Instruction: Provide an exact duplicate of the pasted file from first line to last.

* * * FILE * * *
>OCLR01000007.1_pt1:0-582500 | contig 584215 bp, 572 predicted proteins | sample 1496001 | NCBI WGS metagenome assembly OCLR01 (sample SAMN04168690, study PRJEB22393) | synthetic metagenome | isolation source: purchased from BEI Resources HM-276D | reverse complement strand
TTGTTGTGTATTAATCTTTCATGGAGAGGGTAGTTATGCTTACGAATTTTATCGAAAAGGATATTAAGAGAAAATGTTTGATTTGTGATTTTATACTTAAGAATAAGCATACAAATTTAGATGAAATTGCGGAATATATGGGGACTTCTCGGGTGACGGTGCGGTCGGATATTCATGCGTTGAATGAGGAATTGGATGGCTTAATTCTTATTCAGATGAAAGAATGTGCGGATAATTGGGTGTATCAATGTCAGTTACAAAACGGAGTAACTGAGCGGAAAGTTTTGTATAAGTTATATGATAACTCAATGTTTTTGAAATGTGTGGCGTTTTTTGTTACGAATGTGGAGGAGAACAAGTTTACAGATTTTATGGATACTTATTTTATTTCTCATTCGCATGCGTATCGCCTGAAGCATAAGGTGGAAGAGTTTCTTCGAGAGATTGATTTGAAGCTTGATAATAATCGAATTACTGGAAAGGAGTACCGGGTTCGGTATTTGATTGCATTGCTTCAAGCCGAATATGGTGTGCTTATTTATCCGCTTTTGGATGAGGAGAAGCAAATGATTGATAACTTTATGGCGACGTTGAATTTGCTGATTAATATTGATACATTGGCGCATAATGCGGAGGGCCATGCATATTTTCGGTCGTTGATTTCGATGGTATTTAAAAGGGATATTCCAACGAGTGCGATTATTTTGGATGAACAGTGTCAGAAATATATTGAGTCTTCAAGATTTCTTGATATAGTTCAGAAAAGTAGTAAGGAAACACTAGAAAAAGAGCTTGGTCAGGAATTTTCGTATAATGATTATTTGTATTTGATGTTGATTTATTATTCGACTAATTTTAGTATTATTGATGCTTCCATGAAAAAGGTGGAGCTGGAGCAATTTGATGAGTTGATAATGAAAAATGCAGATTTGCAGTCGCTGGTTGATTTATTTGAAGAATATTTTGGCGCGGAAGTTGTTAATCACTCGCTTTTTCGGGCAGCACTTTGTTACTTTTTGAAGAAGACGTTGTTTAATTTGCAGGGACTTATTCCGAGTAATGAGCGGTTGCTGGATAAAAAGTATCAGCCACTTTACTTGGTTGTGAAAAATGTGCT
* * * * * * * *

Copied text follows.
>OCLR01000007.1_pt1:0-582500 | contig 584215 bp, 572 predicted proteins | sample 1496001 | NCBI WGS metagenome assembly OCLR01 (sample SAMN04168690, study PRJEB22393) | synthetic metagenome | isolation source: purchased from BEI Resources HM-276D | reverse complement strand
TTGTTGTGTATTAATCTTTCATGGAGAGGGTAGTTATGCTTACGAATTTTATCGAAAAGGATATTAAGAGAAAATGTTTGATTTGTGATTTTATACTTAAGAATAAGCATACAAATTTAGATGAAATTGCGGAATATATGGGGACTTCTCGGGTGACGGTGCGGTCGGATATTCATGCGTTGAATGAGGAATTGGATGGCTTAATTCTTATTCAGATGAAAGAATGTGCGGATAATTGGGTGTATCAATGTCAGTTACAAAACGGAGTAACTGAGCGGAAAGTTTTGTATAAGTTATATGATAACTCAATGTTTTTGAAATGTGTGGCGTTTTTTGTTACGAATGTGGAGGAGAACAAGTTTACAGATTTTATGGATACTTATTTTATTTCTCATTCGCATGCGTATCGCCTGAAGCATAAGGTGGAAGAGTTTCTTCGAGAGATTGATTTGAAGCTTGATAATAATCGAATTACTGGAAAGGAGTACCGGGTTCGGTATTTGATTGCATTGCTTCAAGCCGAATATGGTGTGCTTATTTATCCGCTTTTGGATGAGGAGAAGCAAATGATTGATAACTTTATGGCGACGTTGAATTTGCTGATTAATATTGATACATTGGCGCATAATGCGGAGGGCCATGCATATTTTCGGTCGTTGATTTCGATGGTATTTAAAAGGGATATTCCAACGAGTGCGATTATTTTGGATGAACAGTGTCAGAAATATATTGAGTCTTCAAGATTTCTTGATATAGTTCAGAAAAGTAGTAAGGAAACACTAGAAAAAGAGCTTGGTCAGGAATTTTCGTATAATGATTATTTGTATTTGATGTTGATTTATTATTCGACTAATTTTAGTATTATTGATGCTTCCATGAAAAAGGTGGAGCTGGAGCAATTTGATGAGTTGATAATGAAAAATGCAGATTTGCAGTCGCTGGTTGATTTATTTGAAGAATATTTTGGCGCGGAAGTTGTTAATCACTCGCTTTTTCGGGCAGCACTTTGTTACTTTTTGAAGAAGACGTTGTTTAATTTGCAGGGACTTATTCCGAGTAATGAGCGGTTGCTGGATAAAAAGTATCAGCCACTTTACTTGGTTGTGAAAAATGTGCT